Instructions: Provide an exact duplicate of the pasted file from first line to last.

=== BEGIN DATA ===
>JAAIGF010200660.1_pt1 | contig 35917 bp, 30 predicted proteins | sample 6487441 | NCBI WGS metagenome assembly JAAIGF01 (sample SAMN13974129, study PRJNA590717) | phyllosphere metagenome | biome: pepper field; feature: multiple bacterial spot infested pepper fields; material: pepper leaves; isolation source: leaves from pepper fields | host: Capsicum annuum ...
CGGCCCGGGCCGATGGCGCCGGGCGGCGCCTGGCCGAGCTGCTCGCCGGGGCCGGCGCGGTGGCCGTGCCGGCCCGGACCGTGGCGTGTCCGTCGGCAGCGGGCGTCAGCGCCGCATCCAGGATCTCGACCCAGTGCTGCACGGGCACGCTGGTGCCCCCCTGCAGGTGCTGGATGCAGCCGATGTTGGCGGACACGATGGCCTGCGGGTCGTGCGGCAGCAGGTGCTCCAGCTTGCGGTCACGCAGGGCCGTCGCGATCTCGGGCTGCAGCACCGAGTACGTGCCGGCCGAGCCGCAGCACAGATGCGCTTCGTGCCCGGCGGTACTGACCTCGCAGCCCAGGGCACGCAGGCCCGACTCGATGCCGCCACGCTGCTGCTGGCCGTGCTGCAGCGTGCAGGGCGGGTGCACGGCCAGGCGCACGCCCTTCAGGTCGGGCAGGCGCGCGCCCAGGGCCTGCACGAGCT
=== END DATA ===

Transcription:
>JAAIGF010200660.1_pt1 | contig 35917 bp, 30 predicted proteins | sample 6487441 | NCBI WGS metagenome assembly JAAIGF01 (sample SAMN13974129, study PRJNA590717) | phyllosphere metagenome | biome: pepper field; feature: multiple bacterial spot infested pepper fields; material: pepper leaves; isolation source: leaves from pepper fields | host: Capsicum annuum ...
CGGCCCGGGCCGATGGCGCCGGGCGGCGCCTGGCCGAGCTGCTCGCCGGGGCCGGCGCGGTGGCCGTGCCGGCCCGGACCGTGGCGTGTCCGTCGGCAGCGGGCGTCAGCGCCGCATCCAGGATCTCGACCCAGTGCTGCACGGGCACGCTGGTGCCCCCCTGCAGGTGCTGGATGCAGCCGATGTTGGCGGACACGATGGCCTGCGGGTCGTGCGGCAGCAGGTGCTCCAGCTTGCGGTCACGCAGGGCCGTCGCGATCTCGGGCTGCAGCACCGAGTACGTGCCGGCCGAGCCGCAGCACAGATGCGCTTCGTGCCCGGCGGTACTGACCTCGCAGCCCAGGGCACGCAGGCCCGACTCGATGCCGCCACGCTGCTGCTGGCCGTGCTGCAGCGTGCAGGGCGGGTGCACGGCCAGGCGCACGCCCTTCAGGTCGGGCAGGCGCGCGCCCAGGGCCTGCACGAGCT